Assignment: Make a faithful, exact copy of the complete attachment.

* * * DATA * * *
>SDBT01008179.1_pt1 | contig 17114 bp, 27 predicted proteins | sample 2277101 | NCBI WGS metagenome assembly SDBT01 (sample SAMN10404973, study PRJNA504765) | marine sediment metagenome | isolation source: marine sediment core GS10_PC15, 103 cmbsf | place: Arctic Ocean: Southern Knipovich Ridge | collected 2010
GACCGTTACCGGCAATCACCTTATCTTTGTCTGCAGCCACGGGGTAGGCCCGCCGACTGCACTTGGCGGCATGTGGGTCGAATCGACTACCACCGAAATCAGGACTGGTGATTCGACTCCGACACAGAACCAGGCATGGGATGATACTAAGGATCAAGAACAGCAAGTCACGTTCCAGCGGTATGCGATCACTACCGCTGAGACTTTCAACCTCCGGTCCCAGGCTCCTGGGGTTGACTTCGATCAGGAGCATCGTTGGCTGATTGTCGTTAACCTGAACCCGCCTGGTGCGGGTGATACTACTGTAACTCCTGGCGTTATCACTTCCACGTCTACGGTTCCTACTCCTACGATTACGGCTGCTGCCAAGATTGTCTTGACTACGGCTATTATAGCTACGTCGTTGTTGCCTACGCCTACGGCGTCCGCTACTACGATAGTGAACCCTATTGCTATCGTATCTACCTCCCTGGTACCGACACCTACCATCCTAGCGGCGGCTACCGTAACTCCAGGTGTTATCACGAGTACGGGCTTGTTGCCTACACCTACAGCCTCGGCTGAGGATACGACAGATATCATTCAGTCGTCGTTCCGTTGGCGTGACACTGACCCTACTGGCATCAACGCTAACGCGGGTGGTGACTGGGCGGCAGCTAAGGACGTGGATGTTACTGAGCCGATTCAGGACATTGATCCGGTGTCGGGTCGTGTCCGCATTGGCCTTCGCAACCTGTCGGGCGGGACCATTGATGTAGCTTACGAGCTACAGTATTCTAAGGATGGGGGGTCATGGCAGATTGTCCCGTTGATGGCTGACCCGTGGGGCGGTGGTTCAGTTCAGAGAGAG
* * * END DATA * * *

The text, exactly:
>SDBT01008179.1_pt1 | contig 17114 bp, 27 predicted proteins | sample 2277101 | NCBI WGS metagenome assembly SDBT01 (sample SAMN10404973, study PRJNA504765) | marine sediment metagenome | isolation source: marine sediment core GS10_PC15, 103 cmbsf | place: Arctic Ocean: Southern Knipovich Ridge | collected 2010
GACCGTTACCGGCAATCACCTTATCTTTGTCTGCAGCCACGGGGTAGGCCCGCCGACTGCACTTGGCGGCATGTGGGTCGAATCGACTACCACCGAAATCAGGACTGGTGATTCGACTCCGACACAGAACCAGGCATGGGATGATACTAAGGATCAAGAACAGCAAGTCACGTTCCAGCGGTATGCGATCACTACCGCTGAGACTTTCAACCTCCGGTCCCAGGCTCCTGGGGTTGACTTCGATCAGGAGCATCGTTGGCTGATTGTCGTTAACCTGAACCCGCCTGGTGCGGGTGATACTACTGTAACTCCTGGCGTTATCACTTCCACGTCTACGGTTCCTACTCCTACGATTACGGCTGCTGCCAAGATTGTCTTGACTACGGCTATTATAGCTACGTCGTTGTTGCCTACGCCTACGGCGTCCGCTACTACGATAGTGAACCCTATTGCTATCGTATCTACCTCCCTGGTACCGACACCTACCATCCTAGCGGCGGCTACCGTAACTCCAGGTGTTATCACGAGTACGGGCTTGTTGCCTACACCTACAGCCTCGGCTGAGGATACGACAGATATCATTCAGTCGTCGTTCCGTTGGCGTGACACTGACCCTACTGGCATCAACGCTAACGCGGGTGGTGACTGGGCGGCAGCTAAGGACGTGGATGTTACTGAGCCGATTCAGGACATTGATCCGGTGTCGGGTCGTGTCCGCATTGGCCTTCGCAACCTGTCGGGCGGGACCATTGATGTAGCTTACGAGCTACAGTATTCTAAGGATGGGGGGTCATGGCAGATTGTCCCGTTGATGGCTGACCCGTGGGGCGGTGGTTCAGTTCAGAGAGAG